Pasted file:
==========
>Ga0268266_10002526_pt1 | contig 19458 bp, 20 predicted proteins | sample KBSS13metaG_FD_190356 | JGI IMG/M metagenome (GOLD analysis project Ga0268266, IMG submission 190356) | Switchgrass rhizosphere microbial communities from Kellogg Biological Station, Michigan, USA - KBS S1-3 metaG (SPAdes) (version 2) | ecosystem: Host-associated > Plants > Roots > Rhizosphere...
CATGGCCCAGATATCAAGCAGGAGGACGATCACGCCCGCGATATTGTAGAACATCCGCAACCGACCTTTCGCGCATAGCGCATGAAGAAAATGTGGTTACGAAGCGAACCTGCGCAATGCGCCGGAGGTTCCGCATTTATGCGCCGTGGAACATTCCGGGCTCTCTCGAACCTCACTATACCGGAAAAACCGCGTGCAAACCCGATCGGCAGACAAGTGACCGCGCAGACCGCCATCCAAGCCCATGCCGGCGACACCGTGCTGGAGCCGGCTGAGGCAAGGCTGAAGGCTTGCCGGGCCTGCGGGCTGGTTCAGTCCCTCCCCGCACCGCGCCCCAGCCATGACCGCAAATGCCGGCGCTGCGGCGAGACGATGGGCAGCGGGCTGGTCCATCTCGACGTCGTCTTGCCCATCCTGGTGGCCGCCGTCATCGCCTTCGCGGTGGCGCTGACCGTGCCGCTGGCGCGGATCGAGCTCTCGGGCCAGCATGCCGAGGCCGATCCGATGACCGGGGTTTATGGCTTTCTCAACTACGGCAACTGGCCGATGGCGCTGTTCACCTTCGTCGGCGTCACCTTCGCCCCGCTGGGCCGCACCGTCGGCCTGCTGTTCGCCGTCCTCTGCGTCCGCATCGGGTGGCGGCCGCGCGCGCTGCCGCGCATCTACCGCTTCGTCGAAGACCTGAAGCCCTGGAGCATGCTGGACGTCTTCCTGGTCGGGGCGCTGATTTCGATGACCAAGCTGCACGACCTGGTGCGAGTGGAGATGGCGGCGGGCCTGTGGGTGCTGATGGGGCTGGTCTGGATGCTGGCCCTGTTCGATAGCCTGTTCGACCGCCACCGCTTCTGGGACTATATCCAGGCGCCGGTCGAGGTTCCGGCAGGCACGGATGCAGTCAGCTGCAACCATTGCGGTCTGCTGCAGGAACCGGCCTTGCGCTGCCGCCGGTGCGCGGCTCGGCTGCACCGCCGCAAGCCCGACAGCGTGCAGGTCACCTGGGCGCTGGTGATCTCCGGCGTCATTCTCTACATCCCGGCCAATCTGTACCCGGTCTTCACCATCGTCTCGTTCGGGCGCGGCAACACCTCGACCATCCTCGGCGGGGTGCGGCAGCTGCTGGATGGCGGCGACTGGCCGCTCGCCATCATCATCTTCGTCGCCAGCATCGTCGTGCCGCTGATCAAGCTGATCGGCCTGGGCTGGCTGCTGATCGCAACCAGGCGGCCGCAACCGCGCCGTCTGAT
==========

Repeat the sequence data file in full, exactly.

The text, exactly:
>Ga0268266_10002526_pt1 | contig 19458 bp, 20 predicted proteins | sample KBSS13metaG_FD_190356 | JGI IMG/M metagenome (GOLD analysis project Ga0268266, IMG submission 190356) | Switchgrass rhizosphere microbial communities from Kellogg Biological Station, Michigan, USA - KBS S1-3 metaG (SPAdes) (version 2) | ecosystem: Host-associated > Plants > Roots > Rhizosphere...
CATGGCCCAGATATCAAGCAGGAGGACGATCACGCCCGCGATATTGTAGAACATCCGCAACCGACCTTTCGCGCATAGCGCATGAAGAAAATGTGGTTACGAAGCGAACCTGCGCAATGCGCCGGAGGTTCCGCATTTATGCGCCGTGGAACATTCCGGGCTCTCTCGAACCTCACTATACCGGAAAAACCGCGTGCAAACCCGATCGGCAGACAAGTGACCGCGCAGACCGCCATCCAAGCCCATGCCGGCGACACCGTGCTGGAGCCGGCTGAGGCAAGGCTGAAGGCTTGCCGGGCCTGCGGGCTGGTTCAGTCCCTCCCCGCACCGCGCCCCAGCCATGACCGCAAATGCCGGCGCTGCGGCGAGACGATGGGCAGCGGGCTGGTCCATCTCGACGTCGTCTTGCCCATCCTGGTGGCCGCCGTCATCGCCTTCGCGGTGGCGCTGACCGTGCCGCTGGCGCGGATCGAGCTCTCGGGCCAGCATGCCGAGGCCGATCCGATGACCGGGGTTTATGGCTTTCTCAACTACGGCAACTGGCCGATGGCGCTGTTCACCTTCGTCGGCGTCACCTTCGCCCCGCTGGGCCGCACCGTCGGCCTGCTGTTCGCCGTCCTCTGCGTCCGCATCGGGTGGCGGCCGCGCGCGCTGCCGCGCATCTACCGCTTCGTCGAAGACCTGAAGCCCTGGAGCATGCTGGACGTCTTCCTGGTCGGGGCGCTGATTTCGATGACCAAGCTGCACGACCTGGTGCGAGTGGAGATGGCGGCGGGCCTGTGGGTGCTGATGGGGCTGGTCTGGATGCTGGCCCTGTTCGATAGCCTGTTCGACCGCCACCGCTTCTGGGACTATATCCAGGCGCCGGTCGAGGTTCCGGCAGGCACGGATGCAGTCAGCTGCAACCATTGCGGTCTGCTGCAGGAACCGGCCTTGCGCTGCCGCCGGTGCGCGGCTCGGCTGCACCGCCGCAAGCCCGACAGCGTGCAGGTCACCTGGGCGCTGGTGATCTCCGGCGTCATTCTCTACATCCCGGCCAATCTGTACCCGGTCTTCACCATCGTCTCGTTCGGGCGCGGCAACACCTCGACCATCCTCGGCGGGGTGCGGCAGCTGCTGGATGGCGGCGACTGGCCGCTCGCCATCATCATCTTCGTCGCCAGCATCGTCGTGCCGCTGATCAAGCTGATCGGCCTGGGCTGGCTGCTGATCGCAACCAGGCGGCCGCAACCGCGCCGTCTGAT